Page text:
Focus Track: Drums
So much of the modern worship music sound comes from the drums. While some churches still think that “drums are of the devil”, and while it is true that you do not need drums in order to worship the Lord, drums are arguably the most important instrument in worship music today. By that I mean that the drums, probably more than any other instrument on the stage, can make or break the entire worship set. Other musicians on the stage can hide their mistakes fairly easily. Not so much for the drummer!
Don’t fear. If you are a drummer, or a Worship Leader who is trying to speak their language and give them direction, here are some helpful tips to keep in mind (appearing in no particular order).
The fundamental frequencies for the drum set are all over the place! The drummer is essentially playing 5-10 instruments all at once! The fundamental frequencies of the kick drum may be anywhere from 20Hz to 100Hz, while the fundamental frequencies of the cymbals may be anywhere from 8K to 20K.
The fundamental frequencies are not the only aspect of the drums that are all over the place. The dynamic range of an acoustic drum set can be anywhere from 70dB to 112dB. 112dB is REALLY LOUD!! Drummers really need to keep this in mind as they play, as a loud drum set can drown out the entire worship team and move the whole experience from music to noise. Noise is not what we are going for! Hitting the drums lighter, playing with lighter sticks, using rute sticks, or even using an electronic drum set can be an ideal solution for drummers in a typical church setting.
The drummer’s “musical buddy” is the metronome. If you can’t use a metronome while playing live, always use it to practice with! Especially use it when practicing your fills. The metronome doesn’t lie. You really are that far off of the beat when coming back from a fill! The most common phrase that I hear from drummers who are just starting to play with a metronome is, “This thing is not working right!” Yes, it is.
Good dynamics are achieved by adding intensity, but also by changing up which components of the drums you are hitting, or how you are hitting them. For instance, you could be playing a closed hi hat through the verse, and by simply opening the hi hat in the chorus you can make the song sound bigger. You could play on the rim of the snare during the verse, and then strike the center of the snare for the chorus. Or you could add subdivided tom hits in the chorus, along with a crash cymbal on the first beat of every measure to increase the dynamics of the song. Of course, because of the dynamic range of the drums, simply playing harder will increase the dynamics of the song.
Remember the KISS method (Keep It Simple, Stupid). Too many drummers try to do way too much. Most of that extra playing is unnecessary at best and distracting at worst. As a drummer, do not play more than the song requires -and don’t attempt to play too far above your skill level! There is no faking it on the drums. You are exposed. Everyone (even non-musical people) will know when you are attempting to play a beat that you actually, in fact, cannot play. So do yourself a favor and keep it simple, stupid.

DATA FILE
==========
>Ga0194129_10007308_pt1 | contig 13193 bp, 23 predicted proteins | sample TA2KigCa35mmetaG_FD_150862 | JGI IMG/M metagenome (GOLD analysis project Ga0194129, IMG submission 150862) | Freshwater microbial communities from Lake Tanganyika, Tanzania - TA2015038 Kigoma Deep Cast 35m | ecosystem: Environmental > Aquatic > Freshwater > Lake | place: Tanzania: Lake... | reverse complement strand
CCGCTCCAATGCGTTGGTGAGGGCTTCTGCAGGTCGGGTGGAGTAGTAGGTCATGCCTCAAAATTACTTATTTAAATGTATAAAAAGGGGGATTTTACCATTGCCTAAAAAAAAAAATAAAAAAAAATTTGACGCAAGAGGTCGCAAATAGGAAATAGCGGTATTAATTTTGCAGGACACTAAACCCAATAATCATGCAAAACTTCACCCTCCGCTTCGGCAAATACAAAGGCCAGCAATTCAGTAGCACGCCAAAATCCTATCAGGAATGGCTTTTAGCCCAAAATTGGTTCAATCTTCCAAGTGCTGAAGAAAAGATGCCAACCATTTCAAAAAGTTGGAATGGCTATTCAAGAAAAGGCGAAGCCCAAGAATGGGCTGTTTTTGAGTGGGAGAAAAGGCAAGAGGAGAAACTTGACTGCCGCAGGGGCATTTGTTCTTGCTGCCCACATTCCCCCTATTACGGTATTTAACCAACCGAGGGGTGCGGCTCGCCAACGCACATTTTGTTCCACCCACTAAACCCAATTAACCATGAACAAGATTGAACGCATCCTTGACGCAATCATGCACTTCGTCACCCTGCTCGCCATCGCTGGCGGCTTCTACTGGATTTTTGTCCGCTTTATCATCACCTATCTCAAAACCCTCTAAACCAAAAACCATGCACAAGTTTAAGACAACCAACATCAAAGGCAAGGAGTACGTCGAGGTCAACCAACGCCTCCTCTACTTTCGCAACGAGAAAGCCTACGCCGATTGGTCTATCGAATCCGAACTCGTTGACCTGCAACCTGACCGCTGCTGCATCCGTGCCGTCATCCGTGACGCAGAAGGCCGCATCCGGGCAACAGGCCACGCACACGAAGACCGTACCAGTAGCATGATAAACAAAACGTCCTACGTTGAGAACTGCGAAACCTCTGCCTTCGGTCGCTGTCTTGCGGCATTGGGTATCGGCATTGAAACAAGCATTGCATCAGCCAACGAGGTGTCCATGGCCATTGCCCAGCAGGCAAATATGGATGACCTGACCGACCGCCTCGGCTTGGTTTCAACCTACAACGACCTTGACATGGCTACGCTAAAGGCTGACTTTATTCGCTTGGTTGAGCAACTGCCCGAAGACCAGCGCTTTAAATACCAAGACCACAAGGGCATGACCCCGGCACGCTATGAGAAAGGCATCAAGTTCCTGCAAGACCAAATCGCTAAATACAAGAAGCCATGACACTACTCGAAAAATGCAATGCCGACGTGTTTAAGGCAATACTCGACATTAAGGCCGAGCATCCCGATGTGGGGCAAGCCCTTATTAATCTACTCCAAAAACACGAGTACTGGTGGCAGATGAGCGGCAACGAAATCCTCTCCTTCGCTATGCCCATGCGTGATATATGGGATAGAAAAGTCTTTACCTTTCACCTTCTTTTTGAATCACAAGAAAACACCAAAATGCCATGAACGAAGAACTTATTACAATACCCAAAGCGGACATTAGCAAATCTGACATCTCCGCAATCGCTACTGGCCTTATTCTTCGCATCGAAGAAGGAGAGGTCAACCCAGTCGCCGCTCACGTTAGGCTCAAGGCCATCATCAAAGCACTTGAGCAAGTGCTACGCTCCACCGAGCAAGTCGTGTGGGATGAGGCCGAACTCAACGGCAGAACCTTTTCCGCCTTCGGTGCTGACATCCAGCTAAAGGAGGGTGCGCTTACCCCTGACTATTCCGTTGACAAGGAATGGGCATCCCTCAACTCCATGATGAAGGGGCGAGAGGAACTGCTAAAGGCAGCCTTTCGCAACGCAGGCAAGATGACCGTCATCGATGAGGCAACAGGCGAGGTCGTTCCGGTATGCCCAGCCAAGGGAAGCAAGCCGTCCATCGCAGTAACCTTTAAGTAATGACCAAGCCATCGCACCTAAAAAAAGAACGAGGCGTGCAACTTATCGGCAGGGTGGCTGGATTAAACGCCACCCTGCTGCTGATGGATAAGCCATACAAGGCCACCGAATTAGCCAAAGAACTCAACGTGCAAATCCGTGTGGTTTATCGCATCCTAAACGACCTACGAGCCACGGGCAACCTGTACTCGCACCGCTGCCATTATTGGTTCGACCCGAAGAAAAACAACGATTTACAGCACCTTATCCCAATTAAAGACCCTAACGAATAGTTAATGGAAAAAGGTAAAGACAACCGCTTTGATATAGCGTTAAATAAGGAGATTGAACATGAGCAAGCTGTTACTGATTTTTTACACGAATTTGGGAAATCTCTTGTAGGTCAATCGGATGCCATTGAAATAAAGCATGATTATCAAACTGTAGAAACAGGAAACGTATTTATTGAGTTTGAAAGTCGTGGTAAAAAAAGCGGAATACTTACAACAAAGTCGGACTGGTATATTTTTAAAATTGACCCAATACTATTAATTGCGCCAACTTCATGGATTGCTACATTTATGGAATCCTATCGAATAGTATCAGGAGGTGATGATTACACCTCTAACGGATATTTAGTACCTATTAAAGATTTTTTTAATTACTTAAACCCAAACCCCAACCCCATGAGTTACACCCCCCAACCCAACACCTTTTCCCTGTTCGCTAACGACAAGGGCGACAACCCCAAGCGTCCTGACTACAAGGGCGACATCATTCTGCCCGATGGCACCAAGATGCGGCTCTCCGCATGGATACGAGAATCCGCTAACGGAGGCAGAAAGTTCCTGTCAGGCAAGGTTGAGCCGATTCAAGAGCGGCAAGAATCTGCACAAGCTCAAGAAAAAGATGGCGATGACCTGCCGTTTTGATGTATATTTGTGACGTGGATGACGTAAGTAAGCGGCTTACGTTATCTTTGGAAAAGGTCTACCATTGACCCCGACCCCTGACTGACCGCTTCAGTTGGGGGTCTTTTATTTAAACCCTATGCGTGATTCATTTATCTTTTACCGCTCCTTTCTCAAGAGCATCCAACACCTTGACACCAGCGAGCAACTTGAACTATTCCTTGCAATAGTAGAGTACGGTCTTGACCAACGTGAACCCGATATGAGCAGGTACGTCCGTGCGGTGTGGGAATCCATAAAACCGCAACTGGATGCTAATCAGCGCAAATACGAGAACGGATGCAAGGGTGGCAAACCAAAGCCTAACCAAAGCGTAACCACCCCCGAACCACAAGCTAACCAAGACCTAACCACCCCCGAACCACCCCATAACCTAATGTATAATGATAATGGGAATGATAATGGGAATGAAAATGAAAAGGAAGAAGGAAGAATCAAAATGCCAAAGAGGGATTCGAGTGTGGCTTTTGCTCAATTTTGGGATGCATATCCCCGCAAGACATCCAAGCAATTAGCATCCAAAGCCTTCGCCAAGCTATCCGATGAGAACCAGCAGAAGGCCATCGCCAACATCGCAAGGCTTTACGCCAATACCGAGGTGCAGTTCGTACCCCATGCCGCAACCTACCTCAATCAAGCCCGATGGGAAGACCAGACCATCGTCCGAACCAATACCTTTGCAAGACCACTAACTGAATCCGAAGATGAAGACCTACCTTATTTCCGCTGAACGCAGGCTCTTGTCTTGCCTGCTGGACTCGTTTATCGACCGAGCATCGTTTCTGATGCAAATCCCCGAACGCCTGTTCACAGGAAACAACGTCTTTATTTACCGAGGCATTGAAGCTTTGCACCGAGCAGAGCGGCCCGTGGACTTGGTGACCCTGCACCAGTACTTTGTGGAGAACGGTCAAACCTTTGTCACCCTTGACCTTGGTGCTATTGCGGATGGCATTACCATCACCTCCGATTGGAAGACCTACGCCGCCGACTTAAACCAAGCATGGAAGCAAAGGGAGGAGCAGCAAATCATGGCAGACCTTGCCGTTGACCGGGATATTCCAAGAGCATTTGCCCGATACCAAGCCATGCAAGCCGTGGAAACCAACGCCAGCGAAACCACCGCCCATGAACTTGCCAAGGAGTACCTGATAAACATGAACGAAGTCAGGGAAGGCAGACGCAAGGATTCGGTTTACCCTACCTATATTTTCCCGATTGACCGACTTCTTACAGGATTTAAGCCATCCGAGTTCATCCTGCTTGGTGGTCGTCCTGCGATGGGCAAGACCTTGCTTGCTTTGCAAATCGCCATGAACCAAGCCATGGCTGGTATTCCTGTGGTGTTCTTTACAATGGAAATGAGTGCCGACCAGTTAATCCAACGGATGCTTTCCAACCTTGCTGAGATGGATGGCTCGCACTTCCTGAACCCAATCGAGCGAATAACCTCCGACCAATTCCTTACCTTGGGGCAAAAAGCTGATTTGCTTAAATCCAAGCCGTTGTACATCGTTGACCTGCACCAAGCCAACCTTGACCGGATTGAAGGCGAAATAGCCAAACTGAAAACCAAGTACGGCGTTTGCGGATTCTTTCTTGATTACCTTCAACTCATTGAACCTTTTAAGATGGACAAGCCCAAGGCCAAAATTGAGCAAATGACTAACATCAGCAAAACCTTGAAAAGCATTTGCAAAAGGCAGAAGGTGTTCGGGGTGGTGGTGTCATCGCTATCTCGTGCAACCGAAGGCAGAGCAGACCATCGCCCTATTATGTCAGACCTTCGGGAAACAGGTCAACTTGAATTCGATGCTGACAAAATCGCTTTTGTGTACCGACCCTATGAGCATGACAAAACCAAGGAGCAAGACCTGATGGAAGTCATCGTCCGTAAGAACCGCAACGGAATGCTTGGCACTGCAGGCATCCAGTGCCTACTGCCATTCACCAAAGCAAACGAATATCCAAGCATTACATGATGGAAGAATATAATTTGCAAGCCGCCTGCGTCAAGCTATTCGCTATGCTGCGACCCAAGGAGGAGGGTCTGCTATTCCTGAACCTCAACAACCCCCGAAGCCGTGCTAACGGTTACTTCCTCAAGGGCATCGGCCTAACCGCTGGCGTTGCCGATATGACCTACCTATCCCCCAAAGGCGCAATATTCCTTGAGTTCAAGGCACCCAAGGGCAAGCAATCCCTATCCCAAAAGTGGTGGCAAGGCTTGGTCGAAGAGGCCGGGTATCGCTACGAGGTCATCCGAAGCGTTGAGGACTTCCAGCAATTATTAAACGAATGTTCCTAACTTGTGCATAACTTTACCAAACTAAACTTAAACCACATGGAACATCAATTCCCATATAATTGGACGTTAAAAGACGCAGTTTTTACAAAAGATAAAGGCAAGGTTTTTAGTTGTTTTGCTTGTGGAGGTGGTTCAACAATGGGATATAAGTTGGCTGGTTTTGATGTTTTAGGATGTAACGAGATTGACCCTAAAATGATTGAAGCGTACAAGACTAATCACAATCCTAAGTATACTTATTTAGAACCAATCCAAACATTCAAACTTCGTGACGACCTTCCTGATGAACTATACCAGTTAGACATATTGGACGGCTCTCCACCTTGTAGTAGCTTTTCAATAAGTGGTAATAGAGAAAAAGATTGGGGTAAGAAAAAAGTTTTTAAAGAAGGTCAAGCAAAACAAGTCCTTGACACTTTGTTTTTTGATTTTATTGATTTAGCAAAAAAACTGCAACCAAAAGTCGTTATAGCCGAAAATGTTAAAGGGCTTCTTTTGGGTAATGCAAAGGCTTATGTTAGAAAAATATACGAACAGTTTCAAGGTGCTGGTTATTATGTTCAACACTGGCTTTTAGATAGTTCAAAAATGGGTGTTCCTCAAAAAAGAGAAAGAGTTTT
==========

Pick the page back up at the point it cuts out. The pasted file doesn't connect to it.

Avoid unnecessary, non-musical fills at ALL times. I once played with a drummer who added a fill at the end of every single measure. He did this because he was bored (and not actually very good). The irony is that his playing was actually boring because you began to anticipate the fact that every line would end in a fill.
Technique matters. If you want to prolong the life of your cymbals and drum heads, learn how to hit them correctly. The old joke is that playing drums is “just a matter of hitting things.” No. Playing drums well consists of much more than that! One technique worth mastering is the 75/25 technique. Try playing the kick and shells at 75% volume while playing the hi hat and cymbals at 25% volume. This basic dynamic starting point will typically give you the best balance of volume.
Consistency is key! The entire band is depending on you to play the same thing every time. Every other instrument builds off of the drums, and when the drums fail to produce a solid, dependable, consistent foundation, it will throw everything else off. So map out the song, take notes, and actually use the notes that you take.
Be smart with your arrangement. Simply playing each part of the song differently from the previous part is not enough. Think through the journey you want to take people on when they listen to the song. Where should you be big, busy, and loud? Where should you be small, sparse, and quiet? Think through the song and play intentionally.
There is a time to be silent. Not every song needs drums, and not every part of every song needs drums. One of the most powerful techniques you can learn as a drummer is the art of playing absolutely nothing -until just the right time.
Artwork provided by my good friend, Brooke Gehman, an authentic and wonderful man of God, devoted follower of Christ, and an amazing husband and father. Brooke is a gifted Worship Leader, an incredible artist, and a Potter by trade (check out his website).